Following on from my last post on the Obradoiro façade, where we looked at the central portion in particular, let’s now take a little closer look at the sides. In fairness, as you face the façade, your eyes are drawn to the centre such that it’s sometimes hard to appreciate the two flanking towers that frame the central early modern baroque masterpiece. Or rather perhaps it’s hard to appreciate them individually, because part of the beauty of Fernando de Casas Novoa’s design is the harmony with which the façade works as a unit.
The north tower (to the left) and the south tower (right) now stand at 74m in height, and are taller than the central body of the cathedral is long; for most peregrinos they were probably the tallest manmade structures they ever saw in their lives. The towers were parts of the original Romanesque design of the cathedral; sturdy monumental architecture that could also provide a place of refuge in times of trouble and were probably largely unchanged until the seventeenth century, when a series of interventions began that saw them heightened and altered in decoration. Individual interventions are hard to spot at a glance, but what you might notice is that the bottom two-thirds of the towers look rather cubic, and then they begin to taper into a design that’s both ornate but quite ephemeral, with space for leaving light, wind and sound flow through. Tip: If you draw a horizontal line to either side from the statue of Santiago in the centre of the façade, you will see a balustrade (stone railing) on both towers, and this marks the point of change, the point where the lower original Romanesque towers meet the early modern additions. What are the towers’ functions? Making noise!
A question for you: what’s the loudest thing you’ve ever heard in your life? Maybe it was the sound of a jet engine taking off? Maybe you were at a high-intensity sporting event, like Irish boxer Katie Taylor’s 2012 Olympic gold medal campaign in London, when the decibel level at her first bout reached 113.7 ― above the average human pain threshold! Or maybe you were at a concert by a band whose amps ‘go up to 11’ (you know who I’m talking about). For most of us, the loudest things we hear are artificial sounds or electronically enhanced. In the medieval and early modern world, unless you had been in battle, the loudest sounds you ever heard were probably thunder and church bells ― both of which could be signs of disaster. The bell was the ‘background sound to life in the middle ages’, marking times of day, beckoning worshipers, announcing celebrations, deaths, and invasions (for example, in Britain, church bells were temporarily silenced in 1940 and only to be rung in the event of a German invasion), while as George Greenia and Xosé M. Sánchez Sánchez discuss in the journal Ad Limina, the Camino had its own particular soundscape.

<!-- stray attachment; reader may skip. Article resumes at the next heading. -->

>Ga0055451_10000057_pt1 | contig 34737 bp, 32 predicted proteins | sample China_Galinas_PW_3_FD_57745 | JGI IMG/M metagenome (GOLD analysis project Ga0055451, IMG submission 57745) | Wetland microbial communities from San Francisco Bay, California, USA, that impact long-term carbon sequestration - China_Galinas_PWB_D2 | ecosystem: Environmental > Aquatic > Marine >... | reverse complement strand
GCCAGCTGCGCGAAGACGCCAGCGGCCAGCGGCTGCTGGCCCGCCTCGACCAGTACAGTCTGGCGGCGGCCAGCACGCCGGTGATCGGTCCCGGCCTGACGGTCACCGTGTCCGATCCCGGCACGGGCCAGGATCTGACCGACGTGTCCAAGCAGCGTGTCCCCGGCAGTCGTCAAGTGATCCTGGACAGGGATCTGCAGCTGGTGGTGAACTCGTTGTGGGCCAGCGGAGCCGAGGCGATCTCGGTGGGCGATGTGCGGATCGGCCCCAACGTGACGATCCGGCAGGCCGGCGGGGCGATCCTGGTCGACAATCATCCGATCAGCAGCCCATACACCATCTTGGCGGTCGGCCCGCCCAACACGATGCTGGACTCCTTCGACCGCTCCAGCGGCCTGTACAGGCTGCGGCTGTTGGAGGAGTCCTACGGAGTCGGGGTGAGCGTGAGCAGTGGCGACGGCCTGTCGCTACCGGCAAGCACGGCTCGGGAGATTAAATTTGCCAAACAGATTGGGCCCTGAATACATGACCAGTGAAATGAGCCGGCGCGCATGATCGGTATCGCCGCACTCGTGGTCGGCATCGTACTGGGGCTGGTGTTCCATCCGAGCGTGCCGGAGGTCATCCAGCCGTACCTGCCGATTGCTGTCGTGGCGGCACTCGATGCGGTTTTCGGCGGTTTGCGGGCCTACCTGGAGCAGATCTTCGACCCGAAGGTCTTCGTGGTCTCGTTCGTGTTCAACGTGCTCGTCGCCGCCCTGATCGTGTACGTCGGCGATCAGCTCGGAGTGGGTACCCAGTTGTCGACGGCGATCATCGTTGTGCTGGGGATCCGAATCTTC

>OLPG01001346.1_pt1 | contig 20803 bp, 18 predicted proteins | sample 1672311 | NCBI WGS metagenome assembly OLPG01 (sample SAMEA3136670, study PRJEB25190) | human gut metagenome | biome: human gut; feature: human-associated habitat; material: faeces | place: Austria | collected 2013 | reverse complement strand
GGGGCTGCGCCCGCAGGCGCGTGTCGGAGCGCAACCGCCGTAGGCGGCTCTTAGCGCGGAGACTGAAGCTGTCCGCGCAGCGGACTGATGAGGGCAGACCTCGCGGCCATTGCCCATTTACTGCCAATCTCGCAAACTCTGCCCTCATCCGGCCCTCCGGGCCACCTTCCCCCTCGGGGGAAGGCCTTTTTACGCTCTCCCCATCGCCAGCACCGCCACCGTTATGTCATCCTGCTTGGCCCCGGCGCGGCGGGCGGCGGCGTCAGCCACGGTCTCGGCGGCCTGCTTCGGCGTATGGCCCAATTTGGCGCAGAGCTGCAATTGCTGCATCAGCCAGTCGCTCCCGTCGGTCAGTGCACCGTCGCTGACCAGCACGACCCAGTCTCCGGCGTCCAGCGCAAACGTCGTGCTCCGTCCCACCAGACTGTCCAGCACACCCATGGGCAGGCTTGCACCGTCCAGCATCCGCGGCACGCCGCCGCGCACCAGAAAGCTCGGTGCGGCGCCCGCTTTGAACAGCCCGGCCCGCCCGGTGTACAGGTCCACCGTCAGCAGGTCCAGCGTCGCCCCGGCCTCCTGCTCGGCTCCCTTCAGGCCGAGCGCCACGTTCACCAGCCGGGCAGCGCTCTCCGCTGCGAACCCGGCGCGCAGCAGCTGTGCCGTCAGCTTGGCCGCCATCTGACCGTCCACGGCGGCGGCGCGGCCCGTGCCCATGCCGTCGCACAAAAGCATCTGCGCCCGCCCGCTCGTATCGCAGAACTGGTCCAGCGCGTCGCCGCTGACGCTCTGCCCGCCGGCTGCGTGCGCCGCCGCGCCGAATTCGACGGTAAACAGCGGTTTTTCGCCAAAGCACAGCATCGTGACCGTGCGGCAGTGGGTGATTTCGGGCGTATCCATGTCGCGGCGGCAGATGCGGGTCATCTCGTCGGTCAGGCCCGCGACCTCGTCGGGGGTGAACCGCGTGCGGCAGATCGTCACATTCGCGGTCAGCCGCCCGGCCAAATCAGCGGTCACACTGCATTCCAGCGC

In the cathedral of Santiago de Compostela, the right/south tower is the ‘bell tower’ and the left/north tower the ‘ratchet’ tower. The ratchet (carraca), pictured above, is a giant wooden noise maker, shaped like a cross, that is used in particular during Semana Santa (Holy Week, leading up to Easter). Ratchets for religious ceremonies come in a huge variety of designs, and here’s an example of a cross-shaped ratchet in action. Its grating and eerie sound is used on Good Friday to mark the death of Jesus – a solemn and disquieting reminder to the medieval ear that even God had to die.
 Laura Bleakley, ‘Ireland’s most successful Olympics for almost 60 years’, BBC News 11 August 2012 https://www.bbc.com/news/world-europe-19205892. See this table of noise levels and effects, from the Department of Chemistry, Purdue University https://www.chem.purdue.edu/chemsafety/Training/PPETrain/dblevels.htm.